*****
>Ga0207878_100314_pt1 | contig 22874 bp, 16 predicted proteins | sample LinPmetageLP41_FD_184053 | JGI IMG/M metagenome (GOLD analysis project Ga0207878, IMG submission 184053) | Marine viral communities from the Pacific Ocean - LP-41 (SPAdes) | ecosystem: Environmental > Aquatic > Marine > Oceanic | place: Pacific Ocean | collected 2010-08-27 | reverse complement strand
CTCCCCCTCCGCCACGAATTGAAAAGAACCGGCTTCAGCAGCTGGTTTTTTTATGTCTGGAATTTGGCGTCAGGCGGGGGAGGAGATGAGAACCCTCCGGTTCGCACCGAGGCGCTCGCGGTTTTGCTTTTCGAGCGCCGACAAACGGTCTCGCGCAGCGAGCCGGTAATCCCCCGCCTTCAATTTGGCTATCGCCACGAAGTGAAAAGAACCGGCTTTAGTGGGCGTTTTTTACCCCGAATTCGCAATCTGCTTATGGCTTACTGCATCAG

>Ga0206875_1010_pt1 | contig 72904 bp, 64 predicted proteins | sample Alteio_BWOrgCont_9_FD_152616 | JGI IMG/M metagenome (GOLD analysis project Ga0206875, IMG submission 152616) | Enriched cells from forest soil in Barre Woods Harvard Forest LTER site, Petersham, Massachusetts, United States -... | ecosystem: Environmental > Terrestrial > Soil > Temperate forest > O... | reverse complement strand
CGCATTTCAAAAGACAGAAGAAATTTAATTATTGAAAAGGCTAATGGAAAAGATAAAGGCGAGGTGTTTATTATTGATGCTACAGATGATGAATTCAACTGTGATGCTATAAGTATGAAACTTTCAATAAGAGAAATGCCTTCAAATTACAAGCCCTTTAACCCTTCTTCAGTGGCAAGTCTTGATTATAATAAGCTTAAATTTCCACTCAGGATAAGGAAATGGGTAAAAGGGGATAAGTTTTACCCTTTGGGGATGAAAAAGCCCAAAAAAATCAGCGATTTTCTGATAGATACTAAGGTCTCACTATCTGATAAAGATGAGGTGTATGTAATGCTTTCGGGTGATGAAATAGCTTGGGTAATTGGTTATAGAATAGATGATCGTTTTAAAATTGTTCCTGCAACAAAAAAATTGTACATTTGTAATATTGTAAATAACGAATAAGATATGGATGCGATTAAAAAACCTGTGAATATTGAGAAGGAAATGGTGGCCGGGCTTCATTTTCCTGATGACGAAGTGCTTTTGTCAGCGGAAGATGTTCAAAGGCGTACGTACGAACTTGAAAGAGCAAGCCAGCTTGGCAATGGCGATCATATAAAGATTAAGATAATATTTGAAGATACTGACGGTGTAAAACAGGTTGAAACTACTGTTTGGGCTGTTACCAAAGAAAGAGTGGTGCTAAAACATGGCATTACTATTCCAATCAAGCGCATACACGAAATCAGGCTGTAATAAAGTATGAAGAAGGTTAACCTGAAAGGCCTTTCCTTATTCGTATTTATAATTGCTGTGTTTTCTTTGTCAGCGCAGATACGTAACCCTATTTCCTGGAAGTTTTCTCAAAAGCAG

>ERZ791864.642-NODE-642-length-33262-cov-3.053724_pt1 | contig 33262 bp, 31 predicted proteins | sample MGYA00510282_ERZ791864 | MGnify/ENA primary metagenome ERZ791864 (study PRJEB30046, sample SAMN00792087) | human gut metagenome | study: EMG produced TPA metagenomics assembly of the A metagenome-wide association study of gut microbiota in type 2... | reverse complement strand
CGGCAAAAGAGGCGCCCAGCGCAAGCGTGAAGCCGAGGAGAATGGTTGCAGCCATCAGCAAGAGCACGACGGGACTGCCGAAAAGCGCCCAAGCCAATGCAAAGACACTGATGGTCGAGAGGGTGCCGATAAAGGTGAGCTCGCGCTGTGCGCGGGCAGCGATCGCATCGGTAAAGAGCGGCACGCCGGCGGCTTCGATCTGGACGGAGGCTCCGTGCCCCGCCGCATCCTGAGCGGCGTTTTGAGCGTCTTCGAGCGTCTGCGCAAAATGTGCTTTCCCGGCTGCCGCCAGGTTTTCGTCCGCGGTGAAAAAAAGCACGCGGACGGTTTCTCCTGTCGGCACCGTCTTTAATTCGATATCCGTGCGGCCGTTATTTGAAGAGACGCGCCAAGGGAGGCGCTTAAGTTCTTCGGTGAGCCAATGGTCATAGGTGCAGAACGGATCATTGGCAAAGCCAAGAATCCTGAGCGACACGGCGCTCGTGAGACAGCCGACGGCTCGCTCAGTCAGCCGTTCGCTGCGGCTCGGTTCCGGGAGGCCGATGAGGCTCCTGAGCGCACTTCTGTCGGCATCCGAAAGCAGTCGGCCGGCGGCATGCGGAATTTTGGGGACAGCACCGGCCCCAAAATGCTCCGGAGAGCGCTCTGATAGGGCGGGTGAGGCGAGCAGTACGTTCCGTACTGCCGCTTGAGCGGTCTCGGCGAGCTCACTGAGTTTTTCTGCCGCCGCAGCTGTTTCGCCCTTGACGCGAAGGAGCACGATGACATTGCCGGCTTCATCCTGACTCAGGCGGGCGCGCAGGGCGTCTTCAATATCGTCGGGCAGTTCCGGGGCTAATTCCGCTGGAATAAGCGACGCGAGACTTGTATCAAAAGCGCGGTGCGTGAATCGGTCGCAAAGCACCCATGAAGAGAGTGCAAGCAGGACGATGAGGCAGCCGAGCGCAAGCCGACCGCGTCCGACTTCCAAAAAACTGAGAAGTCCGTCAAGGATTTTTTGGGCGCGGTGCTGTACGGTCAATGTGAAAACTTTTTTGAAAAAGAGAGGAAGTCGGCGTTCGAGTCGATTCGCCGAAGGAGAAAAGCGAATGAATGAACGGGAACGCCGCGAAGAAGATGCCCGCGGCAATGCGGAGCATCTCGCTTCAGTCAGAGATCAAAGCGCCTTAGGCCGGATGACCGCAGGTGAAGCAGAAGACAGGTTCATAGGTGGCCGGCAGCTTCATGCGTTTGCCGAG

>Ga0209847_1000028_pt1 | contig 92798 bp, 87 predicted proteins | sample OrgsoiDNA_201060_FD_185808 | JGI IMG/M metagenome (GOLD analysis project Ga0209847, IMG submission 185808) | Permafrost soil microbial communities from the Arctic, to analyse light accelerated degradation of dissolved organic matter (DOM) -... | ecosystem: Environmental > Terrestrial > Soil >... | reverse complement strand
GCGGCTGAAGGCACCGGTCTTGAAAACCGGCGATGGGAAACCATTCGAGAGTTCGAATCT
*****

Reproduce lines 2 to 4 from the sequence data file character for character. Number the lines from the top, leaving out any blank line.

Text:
CTCCCCCTCCGCCACGAATTGAAAAGAACCGGCTTCAGCAGCTGGTTTTTTTATGTCTGGAATTTGGCGTCAGGCGGGGGAGGAGATGAGAACCCTCCGGTTCGCACCGAGGCGCTCGCGGTTTTGCTTTTCGAGCGCCGACAAACGGTCTCGCGCAGCGAGCCGGTAATCCCCCGCCTTCAATTTGGCTATCGCCACGAAGTGAAAAGAACCGGCTTTAGTGGGCGTTTTTTACCCCGAATTCGCAATCTGCTTATGGCTTACTGCATCAG

>Ga0206875_1010_pt1 | contig 72904 bp, 64 predicted proteins | sample Alteio_BWOrgCont_9_FD_152616 | JGI IMG/M metagenome (GOLD analysis project Ga0206875, IMG submission 152616) | Enriched cells from forest soil in Barre Woods Harvard Forest LTER site, Petersham, Massachusetts, United States -... | ecosystem: Environmental > Terrestrial > Soil > Temperate forest > O... | reverse complement strand
CGCATTTCAAAAGACAGAAGAAATTTAATTATTGAAAAGGCTAATGGAAAAGATAAAGGCGAGGTGTTTATTATTGATGCTACAGATGATGAATTCAACTGTGATGCTATAAGTATGAAACTTTCAATAAGAGAAATGCCTTCAAATTACAAGCCCTTTAACCCTTCTTCAGTGGCAAGTCTTGATTATAATAAGCTTAAATTTCCACTCAGGATAAGGAAATGGGTAAAAGGGGATAAGTTTTACCCTTTGGGGATGAAAAAGCCCAAAAAAATCAGCGATTTTCTGATAGATACTAAGGTCTCACTATCTGATAAAGATGAGGTGTATGTAATGCTTTCGGGTGATGAAATAGCTTGGGTAATTGGTTATAGAATAGATGATCGTTTTAAAATTGTTCCTGCAACAAAAAAATTGTACATTTGTAATATTGTAAATAACGAATAAGATATGGATGCGATTAAAAAACCTGTGAATATTGAGAAGGAAATGGTGGCCGGGCTTCATTTTCCTGATGACGAAGTGCTTTTGTCAGCGGAAGATGTTCAAAGGCGTACGTACGAACTTGAAAGAGCAAGCCAGCTTGGCAATGGCGATCATATAAAGATTAAGATAATATTTGAAGATACTGACGGTGTAAAACAGGTTGAAACTACTGTTTGGGCTGTTACCAAAGAAAGAGTGGTGCTAAAACATGGCATTACTATTCCAATCAAGCGCATACACGAAATCAGGCTGTAATAAAGTATGAAGAAGGTTAACCTGAAAGGCCTTTCCTTATTCGTATTTATAATTGCTGTGTTTTCTTTGTCAGCGCAGATACGTAACCCTATTTCCTGGAAGTTTTCTCAAAAGCAG